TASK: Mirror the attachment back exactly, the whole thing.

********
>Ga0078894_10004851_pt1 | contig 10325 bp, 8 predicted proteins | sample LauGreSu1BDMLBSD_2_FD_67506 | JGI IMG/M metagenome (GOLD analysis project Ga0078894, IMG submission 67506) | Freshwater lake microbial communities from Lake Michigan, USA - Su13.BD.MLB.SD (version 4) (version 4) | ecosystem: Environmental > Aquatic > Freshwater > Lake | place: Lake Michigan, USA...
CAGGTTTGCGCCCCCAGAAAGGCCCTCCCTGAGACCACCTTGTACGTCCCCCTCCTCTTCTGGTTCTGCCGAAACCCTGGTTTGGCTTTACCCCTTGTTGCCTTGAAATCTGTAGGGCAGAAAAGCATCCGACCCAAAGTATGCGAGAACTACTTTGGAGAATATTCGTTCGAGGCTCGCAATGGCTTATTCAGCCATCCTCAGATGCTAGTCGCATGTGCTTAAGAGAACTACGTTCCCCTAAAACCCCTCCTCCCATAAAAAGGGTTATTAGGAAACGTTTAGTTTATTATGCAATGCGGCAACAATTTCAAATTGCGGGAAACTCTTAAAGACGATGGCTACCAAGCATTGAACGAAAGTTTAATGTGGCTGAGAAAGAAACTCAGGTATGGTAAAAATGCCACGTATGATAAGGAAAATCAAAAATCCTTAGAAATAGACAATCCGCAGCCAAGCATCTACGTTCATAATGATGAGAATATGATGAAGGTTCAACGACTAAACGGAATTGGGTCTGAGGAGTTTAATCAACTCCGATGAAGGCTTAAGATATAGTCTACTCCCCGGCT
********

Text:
>Ga0078894_10004851_pt1 | contig 10325 bp, 8 predicted proteins | sample LauGreSu1BDMLBSD_2_FD_67506 | JGI IMG/M metagenome (GOLD analysis project Ga0078894, IMG submission 67506) | Freshwater lake microbial communities from Lake Michigan, USA - Su13.BD.MLB.SD (version 4) (version 4) | ecosystem: Environmental > Aquatic > Freshwater > Lake | place: Lake Michigan, USA...
CAGGTTTGCGCCCCCAGAAAGGCCCTCCCTGAGACCACCTTGTACGTCCCCCTCCTCTTCTGGTTCTGCCGAAACCCTGGTTTGGCTTTACCCCTTGTTGCCTTGAAATCTGTAGGGCAGAAAAGCATCCGACCCAAAGTATGCGAGAACTACTTTGGAGAATATTCGTTCGAGGCTCGCAATGGCTTATTCAGCCATCCTCAGATGCTAGTCGCATGTGCTTAAGAGAACTACGTTCCCCTAAAACCCCTCCTCCCATAAAAAGGGTTATTAGGAAACGTTTAGTTTATTATGCAATGCGGCAACAATTTCAAATTGCGGGAAACTCTTAAAGACGATGGCTACCAAGCATTGAACGAAAGTTTAATGTGGCTGAGAAAGAAACTCAGGTATGGTAAAAATGCCACGTATGATAAGGAAAATCAAAAATCCTTAGAAATAGACAATCCGCAGCCAAGCATCTACGTTCATAATGATGAGAATATGATGAAGGTTCAACGACTAAACGGAATTGGGTCTGAGGAGTTTAATCAACTCCGATGAAGGCTTAAGATATAGTCTACTCCCCGGCT